Like orange and black butterflies and the linger of cigarettes and coffee in his breath and hugging my chubby friend Manny or rolling over a witty joke over and over, just rolling. It was saccharine magic at its most youthful period, scorching and awkward, stumbling over myself because I didn’t know the first thing to do but to compliment him and run circles around his heart.
But I wasn’t paying attention to myself then – only the girlfriends that hid underneath the bleachers to watch like hawks what this marauder would do to their baby, those girlfriends with their boyfriends and their drama that I persistently observed with awe. I wasn’t paying attention to his heart back then, so disturbed and lost, but only the movie cameras shooting every angle of my powdered acne while Cat Power wafted in the soundtrack. I was Mr. Rochester’s Jane and our love would steal the hearts of vagabonds and Bowies “Heroes” would play as my wedding march. But I wasn’t paying attention.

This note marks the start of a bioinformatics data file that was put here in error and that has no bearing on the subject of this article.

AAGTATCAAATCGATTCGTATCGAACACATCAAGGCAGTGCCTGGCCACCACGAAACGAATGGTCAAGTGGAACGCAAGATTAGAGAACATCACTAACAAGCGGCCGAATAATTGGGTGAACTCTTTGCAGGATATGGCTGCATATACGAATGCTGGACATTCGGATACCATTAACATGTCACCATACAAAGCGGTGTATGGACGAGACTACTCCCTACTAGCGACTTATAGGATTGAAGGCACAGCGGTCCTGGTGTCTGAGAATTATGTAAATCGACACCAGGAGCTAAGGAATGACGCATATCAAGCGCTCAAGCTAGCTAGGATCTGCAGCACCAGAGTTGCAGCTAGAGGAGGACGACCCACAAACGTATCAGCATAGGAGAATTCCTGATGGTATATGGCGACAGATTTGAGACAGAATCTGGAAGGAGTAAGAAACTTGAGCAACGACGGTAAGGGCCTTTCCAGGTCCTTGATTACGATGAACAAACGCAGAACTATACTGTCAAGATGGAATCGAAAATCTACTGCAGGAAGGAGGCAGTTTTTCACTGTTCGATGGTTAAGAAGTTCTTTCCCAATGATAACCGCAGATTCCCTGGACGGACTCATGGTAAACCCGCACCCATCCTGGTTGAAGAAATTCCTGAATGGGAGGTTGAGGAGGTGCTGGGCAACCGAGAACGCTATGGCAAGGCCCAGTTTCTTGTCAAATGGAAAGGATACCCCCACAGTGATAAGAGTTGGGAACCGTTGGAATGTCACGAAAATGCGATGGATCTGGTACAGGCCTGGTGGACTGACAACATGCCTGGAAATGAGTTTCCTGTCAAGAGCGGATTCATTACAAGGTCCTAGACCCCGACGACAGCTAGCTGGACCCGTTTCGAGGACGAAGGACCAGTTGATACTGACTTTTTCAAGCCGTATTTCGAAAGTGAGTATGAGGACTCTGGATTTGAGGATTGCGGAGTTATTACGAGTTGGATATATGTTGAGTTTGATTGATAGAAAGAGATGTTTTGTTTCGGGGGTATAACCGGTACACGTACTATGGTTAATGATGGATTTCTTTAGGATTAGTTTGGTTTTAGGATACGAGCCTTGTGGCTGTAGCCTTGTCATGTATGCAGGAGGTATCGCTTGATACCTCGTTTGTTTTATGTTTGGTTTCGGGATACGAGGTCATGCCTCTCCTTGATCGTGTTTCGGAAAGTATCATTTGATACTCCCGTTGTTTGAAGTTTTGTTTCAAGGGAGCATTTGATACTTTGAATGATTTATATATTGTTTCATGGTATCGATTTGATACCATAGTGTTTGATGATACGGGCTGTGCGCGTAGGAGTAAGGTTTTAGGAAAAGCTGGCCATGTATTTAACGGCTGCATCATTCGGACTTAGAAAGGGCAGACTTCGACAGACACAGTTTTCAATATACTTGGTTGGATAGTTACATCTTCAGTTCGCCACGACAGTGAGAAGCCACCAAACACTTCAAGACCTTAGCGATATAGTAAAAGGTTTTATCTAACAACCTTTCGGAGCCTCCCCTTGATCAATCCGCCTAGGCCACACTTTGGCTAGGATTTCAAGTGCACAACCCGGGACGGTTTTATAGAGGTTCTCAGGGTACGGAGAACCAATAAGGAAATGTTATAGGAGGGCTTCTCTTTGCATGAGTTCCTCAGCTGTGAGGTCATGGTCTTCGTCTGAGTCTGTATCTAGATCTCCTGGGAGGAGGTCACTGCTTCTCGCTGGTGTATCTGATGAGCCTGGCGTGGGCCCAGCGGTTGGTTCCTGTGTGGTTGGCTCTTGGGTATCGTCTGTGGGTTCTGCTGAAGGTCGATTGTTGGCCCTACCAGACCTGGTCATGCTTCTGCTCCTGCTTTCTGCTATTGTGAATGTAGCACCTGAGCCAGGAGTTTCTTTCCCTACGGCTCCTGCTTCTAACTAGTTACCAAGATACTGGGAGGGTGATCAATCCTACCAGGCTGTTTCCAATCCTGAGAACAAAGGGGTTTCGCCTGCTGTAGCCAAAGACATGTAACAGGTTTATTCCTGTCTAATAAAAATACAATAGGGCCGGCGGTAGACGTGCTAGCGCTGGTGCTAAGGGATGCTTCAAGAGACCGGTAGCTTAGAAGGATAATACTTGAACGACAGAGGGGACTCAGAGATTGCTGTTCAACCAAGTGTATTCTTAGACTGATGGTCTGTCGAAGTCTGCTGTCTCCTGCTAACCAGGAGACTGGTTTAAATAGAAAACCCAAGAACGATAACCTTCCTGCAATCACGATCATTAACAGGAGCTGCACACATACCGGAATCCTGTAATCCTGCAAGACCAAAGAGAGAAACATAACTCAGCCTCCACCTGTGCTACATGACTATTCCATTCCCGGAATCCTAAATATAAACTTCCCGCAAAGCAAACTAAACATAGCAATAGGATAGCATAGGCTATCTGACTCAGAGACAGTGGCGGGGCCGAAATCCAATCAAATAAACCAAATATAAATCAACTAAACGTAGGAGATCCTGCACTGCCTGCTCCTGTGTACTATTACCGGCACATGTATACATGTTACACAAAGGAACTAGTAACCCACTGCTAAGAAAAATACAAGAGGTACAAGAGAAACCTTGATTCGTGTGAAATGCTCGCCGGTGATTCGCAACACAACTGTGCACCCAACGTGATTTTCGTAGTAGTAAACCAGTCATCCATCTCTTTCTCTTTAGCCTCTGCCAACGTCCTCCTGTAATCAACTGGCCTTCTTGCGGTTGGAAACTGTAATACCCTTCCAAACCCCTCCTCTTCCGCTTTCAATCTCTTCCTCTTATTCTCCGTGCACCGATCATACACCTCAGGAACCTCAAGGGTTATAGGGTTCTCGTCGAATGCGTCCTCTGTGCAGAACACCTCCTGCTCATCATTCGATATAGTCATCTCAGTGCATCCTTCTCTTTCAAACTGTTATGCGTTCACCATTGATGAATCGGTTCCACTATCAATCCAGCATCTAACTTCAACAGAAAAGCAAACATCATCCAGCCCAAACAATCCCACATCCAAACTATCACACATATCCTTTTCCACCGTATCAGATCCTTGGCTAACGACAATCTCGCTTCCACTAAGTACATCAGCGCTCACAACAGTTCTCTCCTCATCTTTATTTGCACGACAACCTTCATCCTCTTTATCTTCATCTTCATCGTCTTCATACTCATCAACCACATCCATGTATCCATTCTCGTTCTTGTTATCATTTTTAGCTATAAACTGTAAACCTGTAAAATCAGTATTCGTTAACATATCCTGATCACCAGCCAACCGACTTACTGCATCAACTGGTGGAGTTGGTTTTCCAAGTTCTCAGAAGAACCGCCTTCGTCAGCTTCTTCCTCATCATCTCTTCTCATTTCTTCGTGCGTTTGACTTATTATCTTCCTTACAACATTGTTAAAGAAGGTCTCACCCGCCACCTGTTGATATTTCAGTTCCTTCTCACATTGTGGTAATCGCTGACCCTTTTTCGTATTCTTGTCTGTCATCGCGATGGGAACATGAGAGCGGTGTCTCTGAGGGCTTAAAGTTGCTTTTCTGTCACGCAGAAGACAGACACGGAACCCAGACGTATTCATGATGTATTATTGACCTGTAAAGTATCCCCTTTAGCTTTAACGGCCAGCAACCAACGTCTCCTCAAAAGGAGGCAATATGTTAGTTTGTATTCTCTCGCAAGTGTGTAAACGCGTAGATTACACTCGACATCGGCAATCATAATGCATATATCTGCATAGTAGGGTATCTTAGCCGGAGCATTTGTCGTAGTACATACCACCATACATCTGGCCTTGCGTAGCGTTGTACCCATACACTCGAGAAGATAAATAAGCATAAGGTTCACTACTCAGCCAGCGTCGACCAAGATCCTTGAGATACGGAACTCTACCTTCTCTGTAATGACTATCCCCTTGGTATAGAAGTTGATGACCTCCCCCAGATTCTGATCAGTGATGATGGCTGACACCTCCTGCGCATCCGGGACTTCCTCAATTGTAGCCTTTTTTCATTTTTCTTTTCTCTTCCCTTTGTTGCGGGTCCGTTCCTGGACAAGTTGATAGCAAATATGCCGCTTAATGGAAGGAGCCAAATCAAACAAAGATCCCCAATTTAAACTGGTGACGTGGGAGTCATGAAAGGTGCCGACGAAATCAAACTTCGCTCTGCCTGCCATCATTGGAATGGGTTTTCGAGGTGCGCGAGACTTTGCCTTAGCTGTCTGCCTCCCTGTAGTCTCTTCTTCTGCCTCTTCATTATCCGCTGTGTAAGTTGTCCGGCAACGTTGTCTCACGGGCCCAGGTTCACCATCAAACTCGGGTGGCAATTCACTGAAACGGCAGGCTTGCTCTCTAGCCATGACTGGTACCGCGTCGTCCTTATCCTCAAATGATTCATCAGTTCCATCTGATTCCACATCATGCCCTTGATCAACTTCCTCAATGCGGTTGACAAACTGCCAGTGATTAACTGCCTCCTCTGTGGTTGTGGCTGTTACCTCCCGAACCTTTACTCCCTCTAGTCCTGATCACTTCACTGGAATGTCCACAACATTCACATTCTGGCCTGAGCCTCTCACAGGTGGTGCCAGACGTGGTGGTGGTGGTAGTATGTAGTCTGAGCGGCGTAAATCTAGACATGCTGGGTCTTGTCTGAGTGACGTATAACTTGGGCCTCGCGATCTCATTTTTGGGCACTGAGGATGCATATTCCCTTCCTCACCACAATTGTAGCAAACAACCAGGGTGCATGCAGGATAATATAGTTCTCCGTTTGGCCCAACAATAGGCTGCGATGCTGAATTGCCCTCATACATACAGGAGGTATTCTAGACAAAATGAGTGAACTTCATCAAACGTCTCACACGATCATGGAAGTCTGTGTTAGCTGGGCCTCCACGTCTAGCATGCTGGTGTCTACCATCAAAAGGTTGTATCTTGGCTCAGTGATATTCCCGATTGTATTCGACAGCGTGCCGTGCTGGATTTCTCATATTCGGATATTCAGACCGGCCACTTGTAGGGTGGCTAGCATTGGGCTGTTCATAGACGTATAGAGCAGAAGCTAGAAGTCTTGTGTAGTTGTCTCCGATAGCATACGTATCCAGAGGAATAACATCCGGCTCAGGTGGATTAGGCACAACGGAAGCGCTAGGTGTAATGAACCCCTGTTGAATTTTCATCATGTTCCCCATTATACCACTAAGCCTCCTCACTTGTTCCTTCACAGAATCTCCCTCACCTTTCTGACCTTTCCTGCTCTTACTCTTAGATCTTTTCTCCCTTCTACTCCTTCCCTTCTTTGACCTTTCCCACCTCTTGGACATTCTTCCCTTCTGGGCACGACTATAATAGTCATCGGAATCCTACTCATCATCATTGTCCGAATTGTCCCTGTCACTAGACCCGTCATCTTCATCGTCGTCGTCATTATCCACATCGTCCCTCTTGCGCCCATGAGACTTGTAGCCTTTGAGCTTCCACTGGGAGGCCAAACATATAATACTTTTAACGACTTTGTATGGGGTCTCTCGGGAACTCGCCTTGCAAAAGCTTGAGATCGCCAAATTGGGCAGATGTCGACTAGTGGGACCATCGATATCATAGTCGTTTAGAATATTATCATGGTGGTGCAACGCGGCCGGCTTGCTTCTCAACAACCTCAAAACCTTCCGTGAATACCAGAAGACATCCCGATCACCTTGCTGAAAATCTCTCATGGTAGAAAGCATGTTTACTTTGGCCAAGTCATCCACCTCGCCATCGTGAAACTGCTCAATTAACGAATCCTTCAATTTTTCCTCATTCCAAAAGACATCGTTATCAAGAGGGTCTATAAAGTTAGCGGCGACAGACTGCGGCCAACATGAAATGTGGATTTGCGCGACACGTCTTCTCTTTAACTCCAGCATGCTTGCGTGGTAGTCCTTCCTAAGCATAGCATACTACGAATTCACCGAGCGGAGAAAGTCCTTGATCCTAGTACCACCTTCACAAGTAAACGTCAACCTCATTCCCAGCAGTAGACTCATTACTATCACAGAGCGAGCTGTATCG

He lifted me up and made me feel special
But after a while he didn’t have to say a word. He seldom said many words except to scold me or to reel me in before I’d bit him. Then we’d cry and kiss because we held on so dearly to the first one, but we never made up. Those girlfriends hardly ever saw their baby until she disappeared for good and made history smoking all that pot. I came out hoarse and bloodied, stark-naked and disappointed – he didn’t even like David Bowie – and neither did I.
When our lips locked I would’ve noticed the injured butterflies, or the residue of cigarettes and cool ranch Dorritos on his breath or the feeling of hugging an anorexic or chuckling politely. I should’ve noticed. Maybe I did. But I wasn’t paying attention.